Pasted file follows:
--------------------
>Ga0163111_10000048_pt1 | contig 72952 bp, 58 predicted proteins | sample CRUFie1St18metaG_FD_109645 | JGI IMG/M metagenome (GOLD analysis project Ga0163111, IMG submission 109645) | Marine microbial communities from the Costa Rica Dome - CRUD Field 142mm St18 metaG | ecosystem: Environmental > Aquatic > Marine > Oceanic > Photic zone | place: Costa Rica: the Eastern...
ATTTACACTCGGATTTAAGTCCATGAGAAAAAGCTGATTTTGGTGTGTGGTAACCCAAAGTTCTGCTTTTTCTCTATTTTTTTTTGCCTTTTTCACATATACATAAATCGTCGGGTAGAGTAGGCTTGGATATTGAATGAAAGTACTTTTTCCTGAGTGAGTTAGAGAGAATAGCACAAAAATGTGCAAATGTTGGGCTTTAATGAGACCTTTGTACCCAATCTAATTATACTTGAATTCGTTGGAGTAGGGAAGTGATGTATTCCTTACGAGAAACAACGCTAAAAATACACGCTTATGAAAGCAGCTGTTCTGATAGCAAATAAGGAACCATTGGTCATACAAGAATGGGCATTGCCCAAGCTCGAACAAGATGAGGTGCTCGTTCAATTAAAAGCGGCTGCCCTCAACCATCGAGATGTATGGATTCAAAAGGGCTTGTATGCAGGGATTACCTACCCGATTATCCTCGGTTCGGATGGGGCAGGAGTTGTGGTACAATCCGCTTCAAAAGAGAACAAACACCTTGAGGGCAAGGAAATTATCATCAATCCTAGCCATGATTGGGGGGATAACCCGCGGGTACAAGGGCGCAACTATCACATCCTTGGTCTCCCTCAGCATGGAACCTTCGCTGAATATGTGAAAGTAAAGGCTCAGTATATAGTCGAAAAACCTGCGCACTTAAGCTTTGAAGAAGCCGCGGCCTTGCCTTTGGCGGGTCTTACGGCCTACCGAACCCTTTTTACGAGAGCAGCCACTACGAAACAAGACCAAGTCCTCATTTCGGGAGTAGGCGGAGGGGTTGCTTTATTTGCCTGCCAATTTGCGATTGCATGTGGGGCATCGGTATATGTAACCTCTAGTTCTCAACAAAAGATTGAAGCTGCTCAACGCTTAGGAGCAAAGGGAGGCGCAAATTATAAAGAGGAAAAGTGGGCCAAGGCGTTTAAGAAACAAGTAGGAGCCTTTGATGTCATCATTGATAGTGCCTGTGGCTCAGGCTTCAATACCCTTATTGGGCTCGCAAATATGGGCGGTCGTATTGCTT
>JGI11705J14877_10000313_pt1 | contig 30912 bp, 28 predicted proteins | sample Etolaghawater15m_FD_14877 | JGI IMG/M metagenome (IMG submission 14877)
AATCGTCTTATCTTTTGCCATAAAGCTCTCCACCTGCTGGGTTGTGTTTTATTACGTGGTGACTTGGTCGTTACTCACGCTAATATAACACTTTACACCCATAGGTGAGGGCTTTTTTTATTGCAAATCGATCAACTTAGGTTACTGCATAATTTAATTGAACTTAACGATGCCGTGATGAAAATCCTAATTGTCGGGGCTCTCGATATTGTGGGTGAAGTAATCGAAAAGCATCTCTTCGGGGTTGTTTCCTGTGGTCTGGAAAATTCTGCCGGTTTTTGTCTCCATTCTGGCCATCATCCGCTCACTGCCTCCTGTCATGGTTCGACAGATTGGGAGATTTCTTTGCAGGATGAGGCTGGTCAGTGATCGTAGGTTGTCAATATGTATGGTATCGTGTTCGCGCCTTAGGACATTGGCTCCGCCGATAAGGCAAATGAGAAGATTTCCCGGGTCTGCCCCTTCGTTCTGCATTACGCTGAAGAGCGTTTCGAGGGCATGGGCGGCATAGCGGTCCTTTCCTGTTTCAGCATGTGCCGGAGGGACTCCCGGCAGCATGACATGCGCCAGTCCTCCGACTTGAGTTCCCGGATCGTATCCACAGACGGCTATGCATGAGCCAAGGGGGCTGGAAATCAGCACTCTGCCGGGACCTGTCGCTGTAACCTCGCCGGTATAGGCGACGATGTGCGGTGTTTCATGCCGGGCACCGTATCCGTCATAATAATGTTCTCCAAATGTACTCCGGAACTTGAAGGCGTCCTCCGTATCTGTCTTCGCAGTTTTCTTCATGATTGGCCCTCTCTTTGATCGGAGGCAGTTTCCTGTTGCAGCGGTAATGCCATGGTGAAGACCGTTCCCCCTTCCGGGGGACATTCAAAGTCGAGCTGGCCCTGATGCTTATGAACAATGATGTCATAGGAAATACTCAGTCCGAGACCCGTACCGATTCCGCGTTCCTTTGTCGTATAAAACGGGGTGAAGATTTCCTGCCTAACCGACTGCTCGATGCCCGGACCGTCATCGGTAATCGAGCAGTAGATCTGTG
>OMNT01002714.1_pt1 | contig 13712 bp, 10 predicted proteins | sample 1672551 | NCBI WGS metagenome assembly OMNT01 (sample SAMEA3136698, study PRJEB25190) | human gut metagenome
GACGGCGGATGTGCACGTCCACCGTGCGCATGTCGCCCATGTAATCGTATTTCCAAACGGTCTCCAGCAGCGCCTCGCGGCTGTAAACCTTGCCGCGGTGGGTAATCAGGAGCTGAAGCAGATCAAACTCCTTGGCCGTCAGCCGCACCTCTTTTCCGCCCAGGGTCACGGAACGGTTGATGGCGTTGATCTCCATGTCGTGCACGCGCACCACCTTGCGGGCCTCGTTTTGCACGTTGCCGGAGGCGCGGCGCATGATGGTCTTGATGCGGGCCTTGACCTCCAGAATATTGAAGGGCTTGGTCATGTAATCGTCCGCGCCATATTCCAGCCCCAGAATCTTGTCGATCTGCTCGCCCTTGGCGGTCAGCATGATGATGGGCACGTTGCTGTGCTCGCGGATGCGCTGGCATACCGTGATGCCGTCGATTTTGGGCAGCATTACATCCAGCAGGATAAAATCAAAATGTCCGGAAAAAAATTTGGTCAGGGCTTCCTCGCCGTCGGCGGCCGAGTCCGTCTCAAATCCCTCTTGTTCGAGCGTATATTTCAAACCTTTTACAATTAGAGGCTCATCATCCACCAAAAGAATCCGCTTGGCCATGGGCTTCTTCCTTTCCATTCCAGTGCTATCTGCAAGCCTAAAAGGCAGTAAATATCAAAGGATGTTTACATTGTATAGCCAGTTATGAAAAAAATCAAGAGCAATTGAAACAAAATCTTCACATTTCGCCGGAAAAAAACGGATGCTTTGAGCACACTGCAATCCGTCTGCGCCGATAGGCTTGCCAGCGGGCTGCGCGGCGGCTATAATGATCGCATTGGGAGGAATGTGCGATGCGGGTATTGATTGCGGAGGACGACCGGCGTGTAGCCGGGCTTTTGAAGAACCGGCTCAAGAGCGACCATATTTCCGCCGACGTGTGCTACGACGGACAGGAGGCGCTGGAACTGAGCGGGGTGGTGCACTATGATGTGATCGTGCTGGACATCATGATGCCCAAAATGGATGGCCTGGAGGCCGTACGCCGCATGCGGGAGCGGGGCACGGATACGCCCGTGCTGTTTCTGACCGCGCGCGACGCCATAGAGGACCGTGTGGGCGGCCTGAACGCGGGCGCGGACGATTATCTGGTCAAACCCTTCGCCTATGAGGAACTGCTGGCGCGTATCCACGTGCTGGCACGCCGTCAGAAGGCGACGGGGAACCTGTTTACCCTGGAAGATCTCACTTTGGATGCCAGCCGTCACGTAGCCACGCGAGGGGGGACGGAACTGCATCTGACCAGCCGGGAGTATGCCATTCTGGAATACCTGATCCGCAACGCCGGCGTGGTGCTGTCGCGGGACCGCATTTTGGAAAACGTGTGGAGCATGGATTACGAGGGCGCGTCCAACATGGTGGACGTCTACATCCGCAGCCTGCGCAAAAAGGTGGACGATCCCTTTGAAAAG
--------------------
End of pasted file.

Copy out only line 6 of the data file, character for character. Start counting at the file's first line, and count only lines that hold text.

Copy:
GACGGCGGATGTGCACGTCCACCGTGCGCATGTCGCCCATGTAATCGTATTTCCAAACGGTCTCCAGCAGCGCCTCGCGGCTGTAAACCTTGCCGCGGTGGGTAATCAGGAGCTGAAGCAGATCAAACTCCTTGGCCGTCAGCCGCACCTCTTTTCCGCCCAGGGTCACGGAACGGTTGATGGCGTTGATCTCCATGTCGTGCACGCGCACCACCTTGCGGGCCTCGTTTTGCACGTTGCCGGAGGCGCGGCGCATGATGGTCTTGATGCGGGCCTTGACCTCCAGAATATTGAAGGGCTTGGTCATGTAATCGTCCGCGCCATATTCCAGCCCCAGAATCTTGTCGATCTGCTCGCCCTTGGCGGTCAGCATGATGATGGGCACGTTGCTGTGCTCGCGGATGCGCTGGCATACCGTGATGCCGTCGATTTTGGGCAGCATTACATCCAGCAGGATAAAATCAAAATGTCCGGAAAAAAATTTGGTCAGGGCTTCCTCGCCGTCGGCGGCCGAGTCCGTCTCAAATCCCTCTTGTTCGAGCGTATATTTCAAACCTTTTACAATTAGAGGCTCATCATCCACCAAAAGAATCCGCTTGGCCATGGGCTTCTTCCTTTCCATTCCAGTGCTATCTGCAAGCCTAAAAGGCAGTAAATATCAAAGGATGTTTACATTGTATAGCCAGTTATGAAAAAAATCAAGAGCAATTGAAACAAAATCTTCACATTTCGCCGGAAAAAAACGGATGCTTTGAGCACACTGCAATCCGTCTGCGCCGATAGGCTTGCCAGCGGGCTGCGCGGCGGCTATAATGATCGCATTGGGAGGAATGTGCGATGCGGGTATTGATTGCGGAGGACGACCGGCGTGTAGCCGGGCTTTTGAAGAACCGGCTCAAGAGCGACCATATTTCCGCCGACGTGTGCTACGACGGACAGGAGGCGCTGGAACTGAGCGGGGTGGTGCACTATGATGTGATCGTGCTGGACATCATGATGCCCAAAATGGATGGCCTGGAGGCCGTACGCCGCATGCGGGAGCGGGGCACGGATACGCCCGTGCTGTTTCTGACCGCGCGCGACGCCATAGAGGACCGTGTGGGCGGCCTGAACGCGGGCGCGGACGATTATCTGGTCAAACCCTTCGCCTATGAGGAACTGCTGGCGCGTATCCACGTGCTGGCACGCCGTCAGAAGGCGACGGGGAACCTGTTTACCCTGGAAGATCTCACTTTGGATGCCAGCCGTCACGTAGCCACGCGAGGGGGGACGGAACTGCATCTGACCAGCCGGGAGTATGCCATTCTGGAATACCTGATCCGCAACGCCGGCGTGGTGCTGTCGCGGGACCGCATTTTGGAAAACGTGTGGAGCATGGATTACGAGGGCGCGTCCAACATGGTGGACGTCTACATCCGCAGCCTGCGCAAAAAGGTGGACGATCCCTTTGAAAAG